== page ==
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Chapter 28: Learn to Cooperate

Workbook Chapter Twenty-Eight 

Learn to Cooperate


Self-Assessment Tools:


Newcombe’s A-B-X Theory

Barry K. Weinhold, PhD


When you meet someone for the first time, the goal is to find something you have in common. You share things about what you like, where you grew up, what are your favorite foods or what is your favorite music, until you find something in common. This is how relationships start. After you have found something in common, then you can interact extensively about what you found you have in common. This is called Newcome’s A-B-X Theory. This is how cooperative relationships begin.


This theory of communication was introduced by social psychologist Theodore M Newcomb of the University of Michigan in 1953. It gives different approach to the communication process. The main purpose of this theory is to introduce the role of communication in a new social relationship. He does not include the message as a separate entity in his diagram, implying it only by use of directional arrows. He concentrates on the social purpose of communication, showing all communication as a means of beginning and sustaining relationships between people. Sometimes it’s called the “ABX” model of communication.


The Newcomb’s model works in a triangular format or A-B-X system

A – Sender

B – Receiver

X – Matter of Concern

The relationship between A and B is like student and teacher, government and public or newspaper and readers. Sender and Receiver may work in a same flow, but the same time some factor like “X” may affect their flow of relationship.  “X” may also be a third persons, issue, topic or policy.


FN Newcombe, T. (1953)’s-model/


Case Example


I developed a program that involved people with diverse religious values and

beliefs I called “Interfaith Dialogue Dinners.” This was a follow up to an “Interfaith

Celebration of Kindness” that involved representatives from all major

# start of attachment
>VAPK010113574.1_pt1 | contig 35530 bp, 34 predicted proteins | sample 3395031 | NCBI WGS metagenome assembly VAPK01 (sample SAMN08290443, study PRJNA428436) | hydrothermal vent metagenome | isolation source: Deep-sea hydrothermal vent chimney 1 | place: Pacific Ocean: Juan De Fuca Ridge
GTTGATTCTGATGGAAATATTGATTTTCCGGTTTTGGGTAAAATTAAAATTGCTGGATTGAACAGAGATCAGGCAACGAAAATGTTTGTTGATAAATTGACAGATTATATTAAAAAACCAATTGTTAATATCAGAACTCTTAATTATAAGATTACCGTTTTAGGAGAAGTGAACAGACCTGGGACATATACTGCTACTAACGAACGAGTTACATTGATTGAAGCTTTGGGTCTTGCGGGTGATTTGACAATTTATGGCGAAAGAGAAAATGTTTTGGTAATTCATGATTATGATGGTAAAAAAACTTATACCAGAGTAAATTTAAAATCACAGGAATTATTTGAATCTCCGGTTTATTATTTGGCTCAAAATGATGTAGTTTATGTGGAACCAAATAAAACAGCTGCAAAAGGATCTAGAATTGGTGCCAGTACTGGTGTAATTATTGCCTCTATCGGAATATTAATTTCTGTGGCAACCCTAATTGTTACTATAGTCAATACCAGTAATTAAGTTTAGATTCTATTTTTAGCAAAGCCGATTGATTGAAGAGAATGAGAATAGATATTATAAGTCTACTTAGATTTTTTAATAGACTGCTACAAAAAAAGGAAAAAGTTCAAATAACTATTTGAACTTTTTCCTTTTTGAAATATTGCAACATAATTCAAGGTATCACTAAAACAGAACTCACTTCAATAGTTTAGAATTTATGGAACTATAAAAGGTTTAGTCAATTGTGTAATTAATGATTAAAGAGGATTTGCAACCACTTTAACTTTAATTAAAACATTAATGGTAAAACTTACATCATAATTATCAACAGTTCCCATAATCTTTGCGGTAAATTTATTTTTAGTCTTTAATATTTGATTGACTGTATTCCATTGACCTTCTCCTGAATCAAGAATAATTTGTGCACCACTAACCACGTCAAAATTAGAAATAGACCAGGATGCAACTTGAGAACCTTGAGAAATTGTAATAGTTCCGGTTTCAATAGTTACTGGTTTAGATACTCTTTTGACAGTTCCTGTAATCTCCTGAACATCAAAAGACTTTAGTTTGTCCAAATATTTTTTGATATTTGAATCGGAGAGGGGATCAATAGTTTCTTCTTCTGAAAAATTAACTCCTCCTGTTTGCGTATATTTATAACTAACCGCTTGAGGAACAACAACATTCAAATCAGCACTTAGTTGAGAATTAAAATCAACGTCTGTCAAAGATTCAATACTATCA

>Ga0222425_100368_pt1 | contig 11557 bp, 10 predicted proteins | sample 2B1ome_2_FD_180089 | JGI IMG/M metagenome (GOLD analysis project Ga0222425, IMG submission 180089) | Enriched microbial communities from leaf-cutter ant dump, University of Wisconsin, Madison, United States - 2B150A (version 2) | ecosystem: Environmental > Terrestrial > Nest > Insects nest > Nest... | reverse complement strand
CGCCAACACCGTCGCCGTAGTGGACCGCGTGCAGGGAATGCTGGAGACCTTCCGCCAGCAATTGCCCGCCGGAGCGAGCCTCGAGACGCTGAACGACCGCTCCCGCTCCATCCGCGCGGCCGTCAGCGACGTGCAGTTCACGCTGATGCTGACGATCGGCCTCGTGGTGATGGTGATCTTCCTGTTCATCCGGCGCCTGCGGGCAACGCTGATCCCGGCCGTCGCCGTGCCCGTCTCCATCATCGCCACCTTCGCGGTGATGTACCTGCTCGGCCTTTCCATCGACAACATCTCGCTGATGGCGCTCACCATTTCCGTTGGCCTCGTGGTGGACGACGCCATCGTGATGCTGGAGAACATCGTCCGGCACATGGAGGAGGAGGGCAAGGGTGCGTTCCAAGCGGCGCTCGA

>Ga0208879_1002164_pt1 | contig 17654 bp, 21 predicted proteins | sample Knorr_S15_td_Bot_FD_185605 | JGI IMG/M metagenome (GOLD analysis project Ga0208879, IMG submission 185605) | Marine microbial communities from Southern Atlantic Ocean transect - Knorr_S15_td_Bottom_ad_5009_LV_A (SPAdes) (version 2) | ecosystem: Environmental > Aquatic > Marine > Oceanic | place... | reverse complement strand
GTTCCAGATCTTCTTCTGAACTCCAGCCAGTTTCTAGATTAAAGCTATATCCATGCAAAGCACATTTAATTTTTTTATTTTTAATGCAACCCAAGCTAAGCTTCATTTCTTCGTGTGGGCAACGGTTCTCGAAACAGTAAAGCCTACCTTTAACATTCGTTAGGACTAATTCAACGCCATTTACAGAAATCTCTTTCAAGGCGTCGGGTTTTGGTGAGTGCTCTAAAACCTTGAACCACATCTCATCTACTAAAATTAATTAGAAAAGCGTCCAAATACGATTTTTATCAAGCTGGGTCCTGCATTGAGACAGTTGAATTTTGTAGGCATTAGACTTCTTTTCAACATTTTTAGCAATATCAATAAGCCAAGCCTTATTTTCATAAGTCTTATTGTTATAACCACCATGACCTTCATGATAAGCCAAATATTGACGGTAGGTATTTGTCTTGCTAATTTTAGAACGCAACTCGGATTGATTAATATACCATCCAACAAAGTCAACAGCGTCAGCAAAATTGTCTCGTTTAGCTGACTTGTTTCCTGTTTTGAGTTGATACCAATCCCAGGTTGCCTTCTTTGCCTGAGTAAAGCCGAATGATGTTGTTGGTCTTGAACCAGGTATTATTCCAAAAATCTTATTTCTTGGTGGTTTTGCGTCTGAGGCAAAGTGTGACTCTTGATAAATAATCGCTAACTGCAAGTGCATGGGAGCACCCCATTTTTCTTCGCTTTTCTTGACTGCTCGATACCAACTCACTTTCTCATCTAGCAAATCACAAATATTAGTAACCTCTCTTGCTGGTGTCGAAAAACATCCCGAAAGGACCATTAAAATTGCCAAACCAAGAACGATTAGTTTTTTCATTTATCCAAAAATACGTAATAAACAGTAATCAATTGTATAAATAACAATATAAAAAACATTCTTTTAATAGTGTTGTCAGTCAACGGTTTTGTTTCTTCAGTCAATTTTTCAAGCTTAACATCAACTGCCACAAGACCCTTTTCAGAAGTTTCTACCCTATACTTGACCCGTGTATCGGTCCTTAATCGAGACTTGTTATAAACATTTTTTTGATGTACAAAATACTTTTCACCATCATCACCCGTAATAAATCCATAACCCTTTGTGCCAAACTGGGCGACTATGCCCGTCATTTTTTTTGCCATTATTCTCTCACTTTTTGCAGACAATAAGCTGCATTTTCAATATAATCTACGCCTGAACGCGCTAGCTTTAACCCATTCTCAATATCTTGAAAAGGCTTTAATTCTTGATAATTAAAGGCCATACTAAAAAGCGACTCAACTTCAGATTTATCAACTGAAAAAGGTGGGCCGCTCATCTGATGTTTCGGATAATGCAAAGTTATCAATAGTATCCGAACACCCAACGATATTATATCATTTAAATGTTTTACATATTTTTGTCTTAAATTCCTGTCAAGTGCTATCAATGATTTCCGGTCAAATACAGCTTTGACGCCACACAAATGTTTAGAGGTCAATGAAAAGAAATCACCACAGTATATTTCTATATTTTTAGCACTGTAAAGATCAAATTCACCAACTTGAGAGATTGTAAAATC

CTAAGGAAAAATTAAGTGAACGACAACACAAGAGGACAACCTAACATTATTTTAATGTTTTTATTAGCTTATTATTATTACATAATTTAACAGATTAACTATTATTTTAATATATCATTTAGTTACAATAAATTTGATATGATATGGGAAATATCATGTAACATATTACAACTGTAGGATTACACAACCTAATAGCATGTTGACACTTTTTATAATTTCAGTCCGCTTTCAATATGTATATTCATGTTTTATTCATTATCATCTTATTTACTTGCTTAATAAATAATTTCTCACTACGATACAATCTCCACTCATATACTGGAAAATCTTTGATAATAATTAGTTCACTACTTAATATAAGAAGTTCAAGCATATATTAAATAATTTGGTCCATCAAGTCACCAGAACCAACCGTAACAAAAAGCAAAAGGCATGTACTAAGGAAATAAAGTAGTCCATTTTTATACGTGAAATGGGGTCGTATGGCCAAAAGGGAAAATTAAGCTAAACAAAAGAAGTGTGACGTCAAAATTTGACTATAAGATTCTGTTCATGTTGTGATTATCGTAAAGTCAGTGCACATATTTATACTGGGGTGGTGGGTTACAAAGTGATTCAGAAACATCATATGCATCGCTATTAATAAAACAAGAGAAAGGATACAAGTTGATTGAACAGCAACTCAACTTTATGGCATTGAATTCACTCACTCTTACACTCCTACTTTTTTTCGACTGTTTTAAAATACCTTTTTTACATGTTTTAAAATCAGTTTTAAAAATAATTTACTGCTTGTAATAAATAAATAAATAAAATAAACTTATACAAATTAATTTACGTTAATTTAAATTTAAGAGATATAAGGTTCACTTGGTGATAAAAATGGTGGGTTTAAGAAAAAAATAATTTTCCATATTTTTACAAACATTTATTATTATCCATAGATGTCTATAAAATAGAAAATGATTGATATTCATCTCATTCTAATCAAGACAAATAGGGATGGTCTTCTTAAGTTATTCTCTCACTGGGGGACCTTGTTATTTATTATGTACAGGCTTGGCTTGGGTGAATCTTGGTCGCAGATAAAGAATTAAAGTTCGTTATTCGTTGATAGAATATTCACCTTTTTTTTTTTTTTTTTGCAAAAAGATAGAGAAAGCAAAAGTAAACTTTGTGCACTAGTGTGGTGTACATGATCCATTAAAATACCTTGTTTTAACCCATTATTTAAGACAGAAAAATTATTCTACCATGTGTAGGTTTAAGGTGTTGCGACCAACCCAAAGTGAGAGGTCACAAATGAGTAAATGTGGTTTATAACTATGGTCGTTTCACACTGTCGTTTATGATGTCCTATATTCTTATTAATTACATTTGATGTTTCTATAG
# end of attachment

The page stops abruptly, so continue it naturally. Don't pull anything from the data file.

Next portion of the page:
religions and spiritual traditions, who met together to publicly acknowledge

the role of kindness in their religious or spiritual tradition.


We organized follow-up groups of eight people to participate in three

dinners together in different participant’s homes. The topic was to explore

their differences in religious or spiritual values and beliefs. Again, it was not

designed to get people to change their values or beliefs, but rather to provide

more understanding and acceptance of their differences. These dinners were

highly successful and many of the participants felt safe because we used dialogue

as the main communication skill.


Participants said in their feedback that it was the first time they felt safe

enough to discuss their religious or spiritual beliefs in a group that clearly

did not believe the same way as they did. The first meeting involved each

person sharing the highlights of his/her religious or spiritual journey. The

ground rule was that after one person shared, the next person to share had

to repeat back what they had heard this person say and get an agreement

that was what they said. This had a profound effect on the participants and

allowed them to share freely their experiences.


One man described himself as a “Cradle Catholic” meaning he just adopted

the same religious beliefs that his parents had. Many others shared the

same experience as to why they had adopted their religious beliefs. Once the

safety was established, participants even felt free to talk about some of their

“big” questions related to their current religious beliefs. One participant said,

“I wish I could be this open with the people in my church. We never talk about

these things together.”


An earlier program with similar intentions grew out of my program called

the Kindness Campaign designed to curb community violence in Colorado

Springs, Colorado in the mid 1990’s. In that program, community leaders,

inspired by the goals of the Kindness Campaign, decided to get people with

very divergent values and beliefs together for three meals to together called

with a trainer facilitator called “Dialogue Dinners.” Later it was called “Food

for Thought/Breaking Bread, Building Bridges.”36

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